Born of a Bengali mother in Calcutta but resident of Mumbai since his high-school years, Indrajit Nattoji hardly betrays his long absence from the city in his fluency in the Bengali language. The 47-year-old former student of Julien Day School talks about his second feature film Aafat-E-Ishq that dropped on Zee5 on Friday.
Is Aafat-E-Ishq your first feature film?
I had started as an ad film-maker. This is my second feature. The first was Aagey se Right in 2009 with Shreyas Talpade and K.K. Menon, for UTV Motion Pictures.
What took you so long to make your second feature?
After doing a film you realise you need to learn so much more. I wanted to go back to writing and train myself more. I also wanted to do more with art and craft. I took up an interesting project with Indian Music Experience in Bangalore. It’s the first-of-its-kind permanent museum on Indian music. I made a five-minute introductory film there. They show it on a curved 100ft screen. How can you talk of Indian music in five minutes? So I talked about it from the point of view of a child who wakes up on hearing many sounds and her mother tells her that all sound is music. She explains to her how sound becomes melody and how melody becomes raga and how raga becomes an emotion, through animation. Watching the film is an immersive experience, with surround sound. It was a passion project. The museum was launched in 2019.
The poster of the Hungarian film on which Aafat-E-Ishq is based
Aafat-E-Ishq is an adaptation of a Hungarian film, right?
Yes, Liza the Fox Fairy. Zee Studio had the rights for the film. They needed someone with foreign language sensibilities to reinterpret it. I had gone for another project and they pitched it to me. I saw the film and got hooked. The easy way would have been to go to Goa, pick a Christian family and play with similar Western sensibilities. I went to the opposite extreme. I chose the heartland, a small town in UP, and made it my own. I saw the original film twice, once as audience and the second time as a film-maker. Then I started writing the script with another writer, creating characters based on the story. It is more an adaptation than a remake.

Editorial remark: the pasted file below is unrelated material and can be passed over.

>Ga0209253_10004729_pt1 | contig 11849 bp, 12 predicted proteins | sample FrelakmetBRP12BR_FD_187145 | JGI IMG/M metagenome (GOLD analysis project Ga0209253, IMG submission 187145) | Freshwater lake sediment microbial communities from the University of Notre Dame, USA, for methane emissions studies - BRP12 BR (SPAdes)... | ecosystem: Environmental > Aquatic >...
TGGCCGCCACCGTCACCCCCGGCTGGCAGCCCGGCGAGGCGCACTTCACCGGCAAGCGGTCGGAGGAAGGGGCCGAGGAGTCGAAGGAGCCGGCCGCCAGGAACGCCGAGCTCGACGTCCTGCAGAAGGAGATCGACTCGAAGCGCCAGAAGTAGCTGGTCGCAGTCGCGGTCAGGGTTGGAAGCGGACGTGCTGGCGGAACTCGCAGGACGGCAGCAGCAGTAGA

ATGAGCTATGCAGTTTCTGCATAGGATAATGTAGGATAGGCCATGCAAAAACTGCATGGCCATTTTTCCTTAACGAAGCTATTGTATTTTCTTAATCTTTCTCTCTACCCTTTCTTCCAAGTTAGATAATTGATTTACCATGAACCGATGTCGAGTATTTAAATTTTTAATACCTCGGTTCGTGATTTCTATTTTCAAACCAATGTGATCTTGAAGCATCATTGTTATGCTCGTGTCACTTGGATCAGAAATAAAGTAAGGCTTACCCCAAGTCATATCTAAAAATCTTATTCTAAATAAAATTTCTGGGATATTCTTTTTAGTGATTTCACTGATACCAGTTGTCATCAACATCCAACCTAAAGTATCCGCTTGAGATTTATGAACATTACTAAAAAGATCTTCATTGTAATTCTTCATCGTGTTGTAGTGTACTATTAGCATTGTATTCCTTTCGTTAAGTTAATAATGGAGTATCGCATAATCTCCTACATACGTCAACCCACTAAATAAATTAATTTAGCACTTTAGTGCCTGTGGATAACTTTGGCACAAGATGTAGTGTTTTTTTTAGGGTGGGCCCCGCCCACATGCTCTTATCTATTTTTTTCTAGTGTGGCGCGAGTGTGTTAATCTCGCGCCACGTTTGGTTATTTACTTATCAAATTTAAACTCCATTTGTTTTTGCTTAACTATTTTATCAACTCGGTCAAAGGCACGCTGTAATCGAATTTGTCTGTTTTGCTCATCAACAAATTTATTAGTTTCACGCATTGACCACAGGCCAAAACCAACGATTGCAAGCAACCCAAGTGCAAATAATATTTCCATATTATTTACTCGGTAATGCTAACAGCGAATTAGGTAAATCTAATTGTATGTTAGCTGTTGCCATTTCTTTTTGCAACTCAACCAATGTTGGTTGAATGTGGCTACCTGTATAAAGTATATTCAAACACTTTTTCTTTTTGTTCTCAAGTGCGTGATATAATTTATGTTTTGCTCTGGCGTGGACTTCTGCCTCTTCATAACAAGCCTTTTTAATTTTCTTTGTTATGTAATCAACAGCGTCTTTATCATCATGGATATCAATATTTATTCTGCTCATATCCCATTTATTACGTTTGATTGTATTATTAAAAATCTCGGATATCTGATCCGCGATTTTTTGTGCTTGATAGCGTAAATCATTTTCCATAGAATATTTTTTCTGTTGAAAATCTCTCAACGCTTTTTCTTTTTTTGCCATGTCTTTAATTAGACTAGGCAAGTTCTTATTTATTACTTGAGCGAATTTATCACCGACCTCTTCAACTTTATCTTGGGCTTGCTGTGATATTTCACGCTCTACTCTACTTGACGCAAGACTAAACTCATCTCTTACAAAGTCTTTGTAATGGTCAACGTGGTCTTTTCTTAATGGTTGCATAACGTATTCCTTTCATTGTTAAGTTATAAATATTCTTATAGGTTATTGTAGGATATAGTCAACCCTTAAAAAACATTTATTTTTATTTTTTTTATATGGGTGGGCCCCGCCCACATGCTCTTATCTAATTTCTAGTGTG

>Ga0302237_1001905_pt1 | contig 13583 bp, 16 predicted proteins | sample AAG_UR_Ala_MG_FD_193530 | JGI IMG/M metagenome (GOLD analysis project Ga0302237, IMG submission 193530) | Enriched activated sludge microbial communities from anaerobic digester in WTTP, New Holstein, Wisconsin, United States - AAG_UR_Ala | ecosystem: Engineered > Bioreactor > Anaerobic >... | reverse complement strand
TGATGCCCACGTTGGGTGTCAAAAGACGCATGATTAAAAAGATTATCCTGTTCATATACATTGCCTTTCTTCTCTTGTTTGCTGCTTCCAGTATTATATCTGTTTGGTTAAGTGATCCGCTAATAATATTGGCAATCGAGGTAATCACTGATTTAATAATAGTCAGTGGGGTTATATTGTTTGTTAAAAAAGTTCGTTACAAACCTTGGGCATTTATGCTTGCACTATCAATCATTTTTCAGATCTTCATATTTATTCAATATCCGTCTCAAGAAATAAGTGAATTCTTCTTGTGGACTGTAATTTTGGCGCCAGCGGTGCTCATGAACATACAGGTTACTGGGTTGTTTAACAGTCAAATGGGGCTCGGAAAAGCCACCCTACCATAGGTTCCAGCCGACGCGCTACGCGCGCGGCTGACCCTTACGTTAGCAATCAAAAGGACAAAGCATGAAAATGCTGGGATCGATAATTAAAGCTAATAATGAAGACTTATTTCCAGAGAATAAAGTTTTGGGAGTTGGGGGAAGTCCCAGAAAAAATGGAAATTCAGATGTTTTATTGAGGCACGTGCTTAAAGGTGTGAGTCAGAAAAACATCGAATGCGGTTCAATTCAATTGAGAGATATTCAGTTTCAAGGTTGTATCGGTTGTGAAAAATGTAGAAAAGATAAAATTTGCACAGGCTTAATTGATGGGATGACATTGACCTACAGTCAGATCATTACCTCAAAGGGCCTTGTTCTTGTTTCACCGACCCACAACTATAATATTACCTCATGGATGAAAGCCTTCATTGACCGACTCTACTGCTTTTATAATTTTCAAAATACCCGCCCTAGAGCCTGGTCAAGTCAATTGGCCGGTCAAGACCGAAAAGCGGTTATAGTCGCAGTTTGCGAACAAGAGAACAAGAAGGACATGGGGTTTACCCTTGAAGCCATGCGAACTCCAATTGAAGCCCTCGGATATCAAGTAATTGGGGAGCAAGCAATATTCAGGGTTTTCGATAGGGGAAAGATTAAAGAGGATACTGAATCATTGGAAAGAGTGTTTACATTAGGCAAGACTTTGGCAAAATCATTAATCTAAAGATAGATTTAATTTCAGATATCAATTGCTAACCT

What is the original film about?
Liza the Fox Fairy is a much-awarded film. It is a fantasy about a woman looking for true love who has a ghost as a friend. Mysteriously, whoever she meets dies, that too drastically. Is she the culprit? If she is not, who is? It’s a very interesting film. All this is happening at a time when Hungary is moving from socialism to consumerism. There is a satire on that change. Those sensibilities are different from ours.
Did you find a parallel in the Indian context?
My interpretation involved influx of social media in small towns. Everybody is on the phone, trying to connect virtually with each other. The habit of reading books and magazines or talking to people is fading away. My character is an anomaly. She doesn’t have a phone. She reads books. That subtext is there in my film. It is a dark comedy with a lot of drama.
Did you shoot on location or create a set?